Dating

The Internet is changing the world of dating: You can also find a partner by DNA

Among the few inventions that have been able to launch a revolution across almost the whole world are undoubtedly the Internet. And it was extremely fast. While in the 1990s the number of Internet users within the global population was in the order of percent, today it is more than half. And as the Internet has changed the way we work and spend free time for many of us, in recent years it has influenced not only the course, but it also initiates the formation of love relationships.

According to WeAreSocial.com, by the beginning of this year, the number of Internet users reached 4,021 billion, about 53% of which is more than 7.5 billion worldwide. Social media is used by 3,196 billion people, about 42% of the global population. According to GlobalWebIndex.com, which quotes the server, the average user spends about 6 hours on the Internet every day, which is an average of one-third of the time a person is awake.

On the other hand, in an ever-accelerating world full of career challenges and job responsibilities, it may be difficult for many to find time to get some fun, such as sitting in a bar. And if it was previously the easiest and most straightforward way to get to know each other and eventually meet a life partner, online dating is now slowly but surely taking over this role.

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Evidence of how modern technologies have transformed the modern dating world is the following graph from the Technology Review server, which shows the results of a survey of couples about the occasion of their introduction. While “traditional” counterpart forms, such as acquaintance through friends, co-workers, family, or bar, are becoming increasingly insignificant, Internet dating has been expanding significantly since the 1990s.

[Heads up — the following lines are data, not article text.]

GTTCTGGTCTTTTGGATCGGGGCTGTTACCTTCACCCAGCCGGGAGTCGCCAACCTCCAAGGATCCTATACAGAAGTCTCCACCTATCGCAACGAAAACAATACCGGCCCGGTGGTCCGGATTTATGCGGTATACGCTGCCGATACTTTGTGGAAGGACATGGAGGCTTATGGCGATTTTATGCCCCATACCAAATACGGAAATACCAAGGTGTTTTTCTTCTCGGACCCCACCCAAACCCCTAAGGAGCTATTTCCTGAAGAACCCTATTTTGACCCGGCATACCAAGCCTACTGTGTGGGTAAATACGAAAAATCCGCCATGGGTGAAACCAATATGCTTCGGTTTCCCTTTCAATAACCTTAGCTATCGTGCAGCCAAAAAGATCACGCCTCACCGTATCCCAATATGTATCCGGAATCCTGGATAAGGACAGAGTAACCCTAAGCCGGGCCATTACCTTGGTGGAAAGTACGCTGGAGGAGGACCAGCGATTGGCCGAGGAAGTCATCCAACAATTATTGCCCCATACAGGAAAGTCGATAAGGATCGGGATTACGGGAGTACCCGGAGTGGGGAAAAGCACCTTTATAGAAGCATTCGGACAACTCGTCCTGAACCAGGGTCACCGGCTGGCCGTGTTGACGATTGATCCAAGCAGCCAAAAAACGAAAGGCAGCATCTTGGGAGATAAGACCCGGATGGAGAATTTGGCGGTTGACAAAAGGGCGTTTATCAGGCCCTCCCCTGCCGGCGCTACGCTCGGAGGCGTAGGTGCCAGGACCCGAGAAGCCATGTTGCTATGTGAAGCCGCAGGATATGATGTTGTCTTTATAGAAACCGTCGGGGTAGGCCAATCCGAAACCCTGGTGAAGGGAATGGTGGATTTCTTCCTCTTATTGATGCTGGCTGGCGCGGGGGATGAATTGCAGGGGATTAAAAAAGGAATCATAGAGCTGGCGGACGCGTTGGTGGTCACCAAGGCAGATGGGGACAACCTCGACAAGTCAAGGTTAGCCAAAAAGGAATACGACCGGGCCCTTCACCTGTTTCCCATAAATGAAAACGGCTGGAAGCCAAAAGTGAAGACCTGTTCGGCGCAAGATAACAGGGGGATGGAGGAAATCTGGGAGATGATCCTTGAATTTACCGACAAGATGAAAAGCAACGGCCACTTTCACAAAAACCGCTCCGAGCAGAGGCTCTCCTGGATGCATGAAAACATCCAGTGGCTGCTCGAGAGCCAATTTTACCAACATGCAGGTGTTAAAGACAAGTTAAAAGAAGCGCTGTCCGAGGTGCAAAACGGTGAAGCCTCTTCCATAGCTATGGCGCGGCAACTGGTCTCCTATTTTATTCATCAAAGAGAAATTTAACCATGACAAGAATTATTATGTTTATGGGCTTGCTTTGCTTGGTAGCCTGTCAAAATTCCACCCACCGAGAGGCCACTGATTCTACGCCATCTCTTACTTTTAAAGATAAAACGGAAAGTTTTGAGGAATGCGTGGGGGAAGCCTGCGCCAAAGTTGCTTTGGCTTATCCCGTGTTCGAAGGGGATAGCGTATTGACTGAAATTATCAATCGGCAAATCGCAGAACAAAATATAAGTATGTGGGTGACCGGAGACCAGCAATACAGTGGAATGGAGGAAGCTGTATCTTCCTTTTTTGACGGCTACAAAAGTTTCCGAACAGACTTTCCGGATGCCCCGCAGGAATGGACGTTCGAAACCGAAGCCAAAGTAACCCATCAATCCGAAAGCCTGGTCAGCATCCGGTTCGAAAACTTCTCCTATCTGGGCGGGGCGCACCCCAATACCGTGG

This tendency is evident in both heterosexual couples and even more strongly in homosexuals, which can be explained by the fact that, due to their lower presence in the population, they have fewer opportunities to get to know the potential partner through “classic” ways. According to Statista data, 331.3 million people are using online dating sites to find a love counterpart. While there is still a relatively small proportion (about 8%) in the Internet access population, the number of users is increasing over time. Moreover, in view of the overall more than four billion internet population that is still expanding, the future potential of this industry is huge.

And its dynamic development is also evidenced by innovative types of online dating, such as the Words of Hearts site, which pairs people who have the same passwords. According to BuzzFeed, there are countless different special platforms for acquaintance, be it for cycling enthusiasts, people with various allergies, beings who, rather than people, feel vampires, farmers, or clowns or dating sites exclusively for beautiful people and dating sites exclusively for ugly people, but also for highly tall individuals.

An interesting example is also the Pheramor application, which aims to link those interested in a relationship who should match each other in terms of DNA. According to the creators of the project, there are 11 genes related to attractiveness, with the old known “opposites attracting” in this area. “The more your genes are different from the others, the more likely they will be chemically and biologically attracted to them,” said Asma Mirza, founder of Pheramore, Inverse server.

So, Pheramor tries to connect people who have the most different genes, and as the Inverse server describes, this idea comes from the instinctive resistance to incest, because our relatives have similar genes to us. And even though the name “DNA Dating” might tempt it at first glance, Pheramor has nothing to do with pheromones, whose effectiveness has not yet been reliably proven. “We use genetics science. I’m a chemist and my co-founder, Brittany [Barreto], is a geneticist. We can both tell you that we don’t understand pheromones. We know they exist, but we don’t understand how they work, ”Mirza added

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